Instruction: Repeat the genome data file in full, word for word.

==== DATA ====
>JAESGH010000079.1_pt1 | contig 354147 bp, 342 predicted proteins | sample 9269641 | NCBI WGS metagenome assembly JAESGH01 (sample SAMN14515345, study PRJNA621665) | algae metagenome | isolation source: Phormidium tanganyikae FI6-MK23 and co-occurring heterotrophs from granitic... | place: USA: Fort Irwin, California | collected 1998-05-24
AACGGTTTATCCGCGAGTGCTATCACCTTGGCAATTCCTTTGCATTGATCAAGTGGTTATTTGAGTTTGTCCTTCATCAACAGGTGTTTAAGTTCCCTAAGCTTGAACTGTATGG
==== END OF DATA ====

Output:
>JAESGH010000079.1_pt1 | contig 354147 bp, 342 predicted proteins | sample 9269641 | NCBI WGS metagenome assembly JAESGH01 (sample SAMN14515345, study PRJNA621665) | algae metagenome | isolation source: Phormidium tanganyikae FI6-MK23 and co-occurring heterotrophs from granitic... | place: USA: Fort Irwin, California | collected 1998-05-24
AACGGTTTATCCGCGAGTGCTATCACCTTGGCAATTCCTTTGCATTGATCAAGTGGTTATTTGAGTTTGTCCTTCATCAACAGGTGTTTAAGTTCCCTAAGCTTGAACTGTATGG